Published online by Cambridge University Press: 25 October 2017
The history of Ouidah is intelligible only by reference to its geographical situation, which has however often been misunderstood and misrepresented in accounts of the operation of European trade in West Africa. It is commonly referred to as a ‘port’, but this is strictly inaccurate, indeed positively misleading. Although it became an important centre for European maritime trade from the seventeenth century onwards, it is not in fact situated on the coast, but some 4 km inland, actually to the north of the lagoon which in this area runs parallel to the coast, and so separates Ouidah from the seashore. The slaves and other commodities exported through Ouidah had therefore to be taken overland and across the lagoon to the beach, rather than being embarked directly into European ships. At the coast itself, moreover, there is no ‘port’ in the sense of a sheltered harbour, but only an open roadstead. Indeed, heavy surf along the beach, and on sandbars parallel to it, makes it impossible for large vessels to approach close to the shore. European ships trading at Ouidah had therefore to stand 2-3 km off, and to communicate with the shore through smaller vessels, for which purpose African canoes were normally employed. The town's relative isolation from the sea, combined with its proximity to the coastal lagoon, played a critical role in shaping its historical development, during as well as prior to its involvement in the trans-Atlantic trade.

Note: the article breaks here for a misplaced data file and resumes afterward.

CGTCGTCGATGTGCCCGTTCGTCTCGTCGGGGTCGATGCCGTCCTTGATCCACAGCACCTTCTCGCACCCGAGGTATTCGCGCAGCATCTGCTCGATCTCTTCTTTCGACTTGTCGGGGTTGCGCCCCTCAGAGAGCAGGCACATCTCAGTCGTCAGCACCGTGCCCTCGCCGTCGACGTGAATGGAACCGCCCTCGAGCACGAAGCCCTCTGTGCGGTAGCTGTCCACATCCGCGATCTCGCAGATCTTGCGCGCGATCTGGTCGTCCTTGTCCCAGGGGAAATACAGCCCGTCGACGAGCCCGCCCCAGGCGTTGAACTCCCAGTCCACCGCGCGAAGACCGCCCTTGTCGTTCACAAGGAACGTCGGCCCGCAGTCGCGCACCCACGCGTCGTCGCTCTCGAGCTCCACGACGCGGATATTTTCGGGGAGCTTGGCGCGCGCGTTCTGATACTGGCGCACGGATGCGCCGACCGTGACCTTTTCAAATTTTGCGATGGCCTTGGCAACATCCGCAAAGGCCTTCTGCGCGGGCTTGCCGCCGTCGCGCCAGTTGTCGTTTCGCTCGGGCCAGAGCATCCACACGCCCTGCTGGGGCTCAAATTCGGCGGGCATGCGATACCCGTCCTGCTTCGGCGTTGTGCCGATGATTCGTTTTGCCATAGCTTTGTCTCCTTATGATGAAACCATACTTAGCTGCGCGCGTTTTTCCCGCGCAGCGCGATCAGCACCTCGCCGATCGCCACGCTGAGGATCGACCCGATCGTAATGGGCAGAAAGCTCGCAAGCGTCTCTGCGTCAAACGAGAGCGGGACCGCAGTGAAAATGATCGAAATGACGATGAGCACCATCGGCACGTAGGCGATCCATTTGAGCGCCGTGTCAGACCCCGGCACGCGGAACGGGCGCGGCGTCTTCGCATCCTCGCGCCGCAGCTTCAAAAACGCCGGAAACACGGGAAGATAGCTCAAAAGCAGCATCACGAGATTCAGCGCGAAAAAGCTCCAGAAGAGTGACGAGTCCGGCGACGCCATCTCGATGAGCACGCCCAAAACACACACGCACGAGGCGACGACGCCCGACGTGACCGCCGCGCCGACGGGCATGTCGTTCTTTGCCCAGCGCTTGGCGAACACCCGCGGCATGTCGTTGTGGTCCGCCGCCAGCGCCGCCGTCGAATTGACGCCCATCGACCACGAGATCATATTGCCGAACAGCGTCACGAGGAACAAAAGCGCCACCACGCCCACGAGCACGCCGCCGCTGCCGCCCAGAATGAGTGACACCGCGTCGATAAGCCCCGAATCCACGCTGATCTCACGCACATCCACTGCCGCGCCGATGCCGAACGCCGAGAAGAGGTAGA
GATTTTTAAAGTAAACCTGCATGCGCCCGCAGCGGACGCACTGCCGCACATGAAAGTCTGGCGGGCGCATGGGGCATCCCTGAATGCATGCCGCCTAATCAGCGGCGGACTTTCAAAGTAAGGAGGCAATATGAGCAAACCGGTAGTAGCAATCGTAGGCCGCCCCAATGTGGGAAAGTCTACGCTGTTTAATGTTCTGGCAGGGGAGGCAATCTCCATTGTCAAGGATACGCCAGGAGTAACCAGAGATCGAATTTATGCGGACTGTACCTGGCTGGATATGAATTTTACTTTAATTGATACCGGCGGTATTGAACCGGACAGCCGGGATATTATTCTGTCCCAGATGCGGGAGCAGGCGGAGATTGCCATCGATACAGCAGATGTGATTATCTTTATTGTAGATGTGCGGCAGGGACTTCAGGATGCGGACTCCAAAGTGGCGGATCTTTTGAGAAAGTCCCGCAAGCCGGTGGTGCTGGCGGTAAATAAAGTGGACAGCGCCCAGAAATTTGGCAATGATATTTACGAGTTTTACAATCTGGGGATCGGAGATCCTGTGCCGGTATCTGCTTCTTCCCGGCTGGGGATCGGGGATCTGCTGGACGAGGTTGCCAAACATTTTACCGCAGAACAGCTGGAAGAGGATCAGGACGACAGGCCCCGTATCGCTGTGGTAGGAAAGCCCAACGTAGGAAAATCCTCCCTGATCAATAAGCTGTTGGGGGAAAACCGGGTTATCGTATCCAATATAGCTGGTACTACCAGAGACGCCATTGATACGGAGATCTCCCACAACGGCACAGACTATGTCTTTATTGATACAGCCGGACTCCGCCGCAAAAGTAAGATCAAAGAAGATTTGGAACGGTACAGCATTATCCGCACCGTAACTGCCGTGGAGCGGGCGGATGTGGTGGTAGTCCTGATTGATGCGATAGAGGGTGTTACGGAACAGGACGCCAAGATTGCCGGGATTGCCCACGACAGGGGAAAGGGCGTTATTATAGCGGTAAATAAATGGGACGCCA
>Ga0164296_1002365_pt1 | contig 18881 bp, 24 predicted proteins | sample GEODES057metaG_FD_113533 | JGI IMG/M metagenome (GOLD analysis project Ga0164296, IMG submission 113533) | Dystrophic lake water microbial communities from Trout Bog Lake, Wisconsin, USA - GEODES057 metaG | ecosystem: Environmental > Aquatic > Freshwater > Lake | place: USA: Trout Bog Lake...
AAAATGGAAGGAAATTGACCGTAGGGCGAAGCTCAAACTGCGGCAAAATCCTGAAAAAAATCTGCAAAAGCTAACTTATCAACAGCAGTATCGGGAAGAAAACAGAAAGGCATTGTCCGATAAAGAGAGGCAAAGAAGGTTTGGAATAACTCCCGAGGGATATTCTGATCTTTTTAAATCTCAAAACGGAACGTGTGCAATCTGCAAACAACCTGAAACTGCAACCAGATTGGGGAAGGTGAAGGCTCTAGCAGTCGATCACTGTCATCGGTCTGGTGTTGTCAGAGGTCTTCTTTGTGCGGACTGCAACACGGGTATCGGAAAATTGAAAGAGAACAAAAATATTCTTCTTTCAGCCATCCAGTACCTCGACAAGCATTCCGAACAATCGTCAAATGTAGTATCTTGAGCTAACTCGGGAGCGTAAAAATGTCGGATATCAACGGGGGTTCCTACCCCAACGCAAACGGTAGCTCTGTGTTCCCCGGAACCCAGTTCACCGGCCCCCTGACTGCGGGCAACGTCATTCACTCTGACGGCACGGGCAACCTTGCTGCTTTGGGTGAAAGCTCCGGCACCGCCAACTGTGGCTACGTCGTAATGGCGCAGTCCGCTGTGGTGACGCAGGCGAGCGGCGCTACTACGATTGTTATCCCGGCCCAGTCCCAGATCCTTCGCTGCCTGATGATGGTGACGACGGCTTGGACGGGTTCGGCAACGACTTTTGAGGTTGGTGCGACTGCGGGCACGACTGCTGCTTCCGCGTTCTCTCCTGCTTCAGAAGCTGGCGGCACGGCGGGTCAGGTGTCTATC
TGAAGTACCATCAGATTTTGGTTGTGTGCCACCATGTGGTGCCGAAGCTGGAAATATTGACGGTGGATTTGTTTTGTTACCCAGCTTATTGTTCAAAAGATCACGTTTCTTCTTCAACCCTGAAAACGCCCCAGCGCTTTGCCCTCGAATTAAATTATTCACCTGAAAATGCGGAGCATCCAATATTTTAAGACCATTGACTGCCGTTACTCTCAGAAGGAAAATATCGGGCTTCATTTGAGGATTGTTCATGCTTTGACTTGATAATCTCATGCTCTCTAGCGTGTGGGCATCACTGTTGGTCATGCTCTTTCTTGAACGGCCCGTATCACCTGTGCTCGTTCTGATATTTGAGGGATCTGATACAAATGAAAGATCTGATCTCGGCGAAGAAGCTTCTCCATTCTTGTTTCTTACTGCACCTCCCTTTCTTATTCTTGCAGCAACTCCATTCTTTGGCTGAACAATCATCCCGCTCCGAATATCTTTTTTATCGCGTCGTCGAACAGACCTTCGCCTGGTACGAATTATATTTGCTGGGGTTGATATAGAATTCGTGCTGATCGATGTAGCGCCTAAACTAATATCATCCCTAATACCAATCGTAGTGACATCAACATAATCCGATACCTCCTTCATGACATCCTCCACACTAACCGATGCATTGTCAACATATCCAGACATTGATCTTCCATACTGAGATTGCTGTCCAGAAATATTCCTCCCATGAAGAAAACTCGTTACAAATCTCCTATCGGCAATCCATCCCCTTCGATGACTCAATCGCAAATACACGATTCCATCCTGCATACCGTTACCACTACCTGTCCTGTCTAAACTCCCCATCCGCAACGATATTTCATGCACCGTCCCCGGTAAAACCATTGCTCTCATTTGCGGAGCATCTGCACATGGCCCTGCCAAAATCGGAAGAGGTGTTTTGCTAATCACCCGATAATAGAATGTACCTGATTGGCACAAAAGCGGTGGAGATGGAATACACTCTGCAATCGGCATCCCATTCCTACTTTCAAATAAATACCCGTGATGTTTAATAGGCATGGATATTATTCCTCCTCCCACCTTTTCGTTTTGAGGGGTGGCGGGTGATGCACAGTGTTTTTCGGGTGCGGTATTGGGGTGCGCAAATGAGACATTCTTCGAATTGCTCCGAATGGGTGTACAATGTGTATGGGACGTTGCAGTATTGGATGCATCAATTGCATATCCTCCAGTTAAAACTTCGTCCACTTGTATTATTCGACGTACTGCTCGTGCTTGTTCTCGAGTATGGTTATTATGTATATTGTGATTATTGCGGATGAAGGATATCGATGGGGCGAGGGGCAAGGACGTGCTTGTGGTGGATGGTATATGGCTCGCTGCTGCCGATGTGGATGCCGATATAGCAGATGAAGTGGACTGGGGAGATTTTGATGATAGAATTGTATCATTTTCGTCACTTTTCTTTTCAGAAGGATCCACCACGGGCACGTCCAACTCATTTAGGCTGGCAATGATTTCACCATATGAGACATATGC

Although ‘Ouidah’ is the spelling of the town's name current nowadays, it occurs in European sources between the seventeenth and nineteenth centuries in various other forms: in English most commonly ‘Whydah’, in Dutch ‘Fida’, in French ‘Juda’, and in Portuguese ‘Ajuda’. All these are attempts to render an indigenous name that would be more correctly written, by modern conventions, as ‘Hueda’ (or in a dialect variant ‘Peda’).